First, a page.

Adoption in Australia was once a popular practice until the the 1970s, which, over a span of two decades, dropped by nearly 67 percent. With a somewhat dark history, adoption in Australia is still making a comeback. For about a century, Aboriginal children were removed from their homes and placed with Caucasian families. In the 1970s, adoption conferences began to be held and the government attempted to revise its processes. This included the legalization of inter-country, or international, adoption. What began Australia's involvement in international adoption was the Vietnam War. In the 1970s, about 300 Vietnamese children were brought to and adopted by Australian citizens. And it was only in 2009 that Australia opened its doors to adoptions with China, Ethiopia, South Korea and others. There are still few children adopted in the large scheme of things, but with a relatively new international adoption program, this isn't surprising. The Australian Institute of Health and Welfare report that only 68 domestic adoptions were finalized between 2008 and 2009. AIHW also reported for that same year 269 international adoptions occurred.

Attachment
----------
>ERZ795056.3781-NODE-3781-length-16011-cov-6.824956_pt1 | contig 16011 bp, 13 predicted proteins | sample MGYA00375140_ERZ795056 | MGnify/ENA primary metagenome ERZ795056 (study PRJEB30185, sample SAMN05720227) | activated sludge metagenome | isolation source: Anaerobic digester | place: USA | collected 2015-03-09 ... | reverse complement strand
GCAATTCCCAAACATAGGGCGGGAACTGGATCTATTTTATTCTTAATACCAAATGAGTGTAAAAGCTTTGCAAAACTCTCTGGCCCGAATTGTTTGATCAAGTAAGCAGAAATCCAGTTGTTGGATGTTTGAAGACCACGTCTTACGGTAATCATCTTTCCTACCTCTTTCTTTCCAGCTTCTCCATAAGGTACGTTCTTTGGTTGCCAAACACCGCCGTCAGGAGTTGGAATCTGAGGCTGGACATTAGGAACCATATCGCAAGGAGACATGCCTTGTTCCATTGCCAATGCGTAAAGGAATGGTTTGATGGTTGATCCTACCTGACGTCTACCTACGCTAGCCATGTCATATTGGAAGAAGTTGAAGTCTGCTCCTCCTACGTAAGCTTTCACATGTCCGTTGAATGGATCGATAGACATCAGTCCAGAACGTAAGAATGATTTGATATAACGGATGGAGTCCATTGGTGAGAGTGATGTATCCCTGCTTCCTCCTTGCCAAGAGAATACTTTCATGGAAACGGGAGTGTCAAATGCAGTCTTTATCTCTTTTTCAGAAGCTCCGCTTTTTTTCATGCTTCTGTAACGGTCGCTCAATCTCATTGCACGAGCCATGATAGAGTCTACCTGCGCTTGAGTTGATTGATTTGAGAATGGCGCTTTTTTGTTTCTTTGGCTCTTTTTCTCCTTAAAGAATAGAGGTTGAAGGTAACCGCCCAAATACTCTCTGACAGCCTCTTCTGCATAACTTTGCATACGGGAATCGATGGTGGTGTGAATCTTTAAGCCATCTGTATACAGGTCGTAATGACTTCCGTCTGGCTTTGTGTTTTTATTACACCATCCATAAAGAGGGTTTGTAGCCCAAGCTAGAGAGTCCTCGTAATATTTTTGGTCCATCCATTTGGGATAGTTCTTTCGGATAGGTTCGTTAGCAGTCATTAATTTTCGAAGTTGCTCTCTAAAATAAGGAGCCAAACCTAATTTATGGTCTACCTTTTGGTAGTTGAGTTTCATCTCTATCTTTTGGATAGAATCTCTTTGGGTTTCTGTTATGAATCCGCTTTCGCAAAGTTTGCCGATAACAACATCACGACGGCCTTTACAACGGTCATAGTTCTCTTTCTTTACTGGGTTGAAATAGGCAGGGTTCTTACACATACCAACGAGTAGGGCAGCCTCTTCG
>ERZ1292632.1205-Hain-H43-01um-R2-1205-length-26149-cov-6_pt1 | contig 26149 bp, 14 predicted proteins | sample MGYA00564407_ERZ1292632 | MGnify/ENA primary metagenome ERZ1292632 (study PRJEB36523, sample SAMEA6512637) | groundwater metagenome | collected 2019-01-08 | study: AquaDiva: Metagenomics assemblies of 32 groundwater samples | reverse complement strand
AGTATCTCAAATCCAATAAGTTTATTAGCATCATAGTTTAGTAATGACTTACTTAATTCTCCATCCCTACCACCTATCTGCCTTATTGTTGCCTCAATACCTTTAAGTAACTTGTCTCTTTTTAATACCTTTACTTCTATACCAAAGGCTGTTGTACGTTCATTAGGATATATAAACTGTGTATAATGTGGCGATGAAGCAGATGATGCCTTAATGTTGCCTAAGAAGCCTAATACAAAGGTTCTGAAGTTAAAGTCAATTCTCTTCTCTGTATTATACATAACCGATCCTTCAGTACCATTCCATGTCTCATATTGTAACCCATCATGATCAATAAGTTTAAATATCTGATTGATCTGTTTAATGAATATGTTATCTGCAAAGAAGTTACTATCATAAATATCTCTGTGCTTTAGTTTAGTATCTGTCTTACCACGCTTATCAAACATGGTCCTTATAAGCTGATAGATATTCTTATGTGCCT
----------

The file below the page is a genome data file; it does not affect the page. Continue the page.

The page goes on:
Gay and lesbian adoption is legal in certain states and territories of Australia. There are only three in which same-sex adoption is legalized: Australian Capital Territory, New South Wales and Western Australia. Other areas, such as Tasmania, have some same-sex adoption laws addressing different facets of same-sex adoption options, such as step-parent adoption.